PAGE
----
Dormitories are not exclusive in their exposure to major fires. The well reported MGM fire is an example of a situation where a fire suppression system may have minimized damaged. A fire started in the deli in this situation, igniting a lot of plastic paneling in the restaurant. The fumes were sucked up through the HVAC and distributed throughout the building, so many victims died from poison smoke inhalation. If sprinklers had been installed, the fire might have been confined pretty quickly and the build up of smoke and toxins would have been minimized, so that a majority of people could have been evacuated before serious consequence occurred.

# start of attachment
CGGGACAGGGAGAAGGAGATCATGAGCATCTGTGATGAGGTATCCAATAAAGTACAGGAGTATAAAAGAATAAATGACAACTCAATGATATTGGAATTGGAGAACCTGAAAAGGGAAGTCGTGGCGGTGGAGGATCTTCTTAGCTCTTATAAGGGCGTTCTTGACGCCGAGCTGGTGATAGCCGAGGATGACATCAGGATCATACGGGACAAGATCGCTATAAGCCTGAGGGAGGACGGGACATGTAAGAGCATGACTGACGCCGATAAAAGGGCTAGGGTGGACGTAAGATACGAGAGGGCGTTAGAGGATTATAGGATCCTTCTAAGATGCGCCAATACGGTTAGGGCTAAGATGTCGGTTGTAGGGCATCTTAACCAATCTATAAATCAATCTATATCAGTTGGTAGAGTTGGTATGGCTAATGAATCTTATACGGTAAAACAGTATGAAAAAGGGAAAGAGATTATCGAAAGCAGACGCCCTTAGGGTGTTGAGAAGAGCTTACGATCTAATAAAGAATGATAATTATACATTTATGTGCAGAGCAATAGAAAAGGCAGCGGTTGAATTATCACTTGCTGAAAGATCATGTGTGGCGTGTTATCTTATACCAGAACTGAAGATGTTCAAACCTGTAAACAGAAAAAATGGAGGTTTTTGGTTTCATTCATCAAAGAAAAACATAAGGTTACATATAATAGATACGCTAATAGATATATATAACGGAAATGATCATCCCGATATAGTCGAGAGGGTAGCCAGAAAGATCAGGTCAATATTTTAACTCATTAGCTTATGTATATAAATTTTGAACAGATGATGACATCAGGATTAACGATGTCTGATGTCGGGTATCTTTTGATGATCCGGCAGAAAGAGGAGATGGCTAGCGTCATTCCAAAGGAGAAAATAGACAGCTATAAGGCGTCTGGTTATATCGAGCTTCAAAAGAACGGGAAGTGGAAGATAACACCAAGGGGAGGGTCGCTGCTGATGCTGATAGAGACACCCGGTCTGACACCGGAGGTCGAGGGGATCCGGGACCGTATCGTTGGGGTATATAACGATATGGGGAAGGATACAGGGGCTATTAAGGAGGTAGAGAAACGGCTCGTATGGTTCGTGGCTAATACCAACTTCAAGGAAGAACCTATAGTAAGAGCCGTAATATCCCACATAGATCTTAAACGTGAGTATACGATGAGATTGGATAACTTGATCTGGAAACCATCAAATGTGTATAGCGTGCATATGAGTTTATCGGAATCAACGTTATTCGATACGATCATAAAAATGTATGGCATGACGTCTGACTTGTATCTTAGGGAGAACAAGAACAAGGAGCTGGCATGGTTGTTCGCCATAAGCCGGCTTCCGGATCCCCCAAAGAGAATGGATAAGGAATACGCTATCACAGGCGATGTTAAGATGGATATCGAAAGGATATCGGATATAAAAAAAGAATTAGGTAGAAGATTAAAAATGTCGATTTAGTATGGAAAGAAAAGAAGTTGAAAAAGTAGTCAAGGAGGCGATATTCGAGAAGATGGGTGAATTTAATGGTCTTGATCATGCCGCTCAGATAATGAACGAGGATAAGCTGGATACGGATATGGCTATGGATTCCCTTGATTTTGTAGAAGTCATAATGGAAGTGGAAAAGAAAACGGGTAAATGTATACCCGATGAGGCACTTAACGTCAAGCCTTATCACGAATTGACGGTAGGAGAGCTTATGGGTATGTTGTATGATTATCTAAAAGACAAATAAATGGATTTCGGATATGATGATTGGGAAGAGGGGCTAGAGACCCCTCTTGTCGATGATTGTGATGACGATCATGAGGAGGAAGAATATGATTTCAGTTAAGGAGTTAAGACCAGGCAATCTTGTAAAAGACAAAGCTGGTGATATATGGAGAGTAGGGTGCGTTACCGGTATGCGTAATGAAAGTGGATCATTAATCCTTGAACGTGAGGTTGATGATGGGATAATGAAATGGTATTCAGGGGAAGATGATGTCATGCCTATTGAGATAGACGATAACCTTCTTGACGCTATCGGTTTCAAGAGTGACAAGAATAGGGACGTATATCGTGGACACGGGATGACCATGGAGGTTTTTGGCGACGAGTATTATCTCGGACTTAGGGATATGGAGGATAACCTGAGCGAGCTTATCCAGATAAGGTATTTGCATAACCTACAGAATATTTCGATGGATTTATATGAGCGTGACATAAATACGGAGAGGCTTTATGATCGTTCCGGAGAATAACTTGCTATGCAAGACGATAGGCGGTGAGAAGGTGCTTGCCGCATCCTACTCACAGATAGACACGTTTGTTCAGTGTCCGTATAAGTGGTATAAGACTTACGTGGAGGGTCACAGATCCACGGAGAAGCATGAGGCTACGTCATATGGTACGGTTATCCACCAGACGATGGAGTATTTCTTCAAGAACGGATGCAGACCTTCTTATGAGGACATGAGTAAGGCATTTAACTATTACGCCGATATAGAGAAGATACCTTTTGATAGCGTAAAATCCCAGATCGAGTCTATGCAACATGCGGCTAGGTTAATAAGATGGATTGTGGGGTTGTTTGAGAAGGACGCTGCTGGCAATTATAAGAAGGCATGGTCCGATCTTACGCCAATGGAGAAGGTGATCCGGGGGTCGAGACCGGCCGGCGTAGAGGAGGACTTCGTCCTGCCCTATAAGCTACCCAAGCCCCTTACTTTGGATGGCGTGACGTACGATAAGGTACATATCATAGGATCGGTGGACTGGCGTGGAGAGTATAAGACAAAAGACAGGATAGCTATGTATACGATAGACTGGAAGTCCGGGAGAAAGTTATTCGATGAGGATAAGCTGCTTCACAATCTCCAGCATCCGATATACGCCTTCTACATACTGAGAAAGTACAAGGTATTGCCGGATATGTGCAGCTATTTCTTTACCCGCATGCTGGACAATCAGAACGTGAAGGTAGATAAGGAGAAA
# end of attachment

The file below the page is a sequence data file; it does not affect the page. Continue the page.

There are some common sense steps that all buildings and organizations can take to minimize the likelihood of injury, death and property loss in the event of a fire. The primary form of safety mechanism is ensuring that buildings are equipped with fire alarms and sprinklers or like minded fire suppression systems. These measures alone are often enough to result in adequate safety and reduction in property damage. Fire suppression systems have the capability of localizing a small emergency, providing valuable time for firefighter to arrive on scene and put out a fire completely before massive destruction is realized. Studies suggest that the chance of death occurring in a fire is reduced to one half in a building equipped with adequate fire suppression systems. Remarkably however, there are still a large number of buildings that were constructed before requirements for such suppression systems existed, and owners generally fail to implement such systems where they are currently lacking. One measure that individuals can take in such situations is assessing a given environment for fire suppression systems. If they are not available, potential occupants should consider implementing emergency evacuation plans, and practicing to increase the odds of safety and escape in the event of an emergency.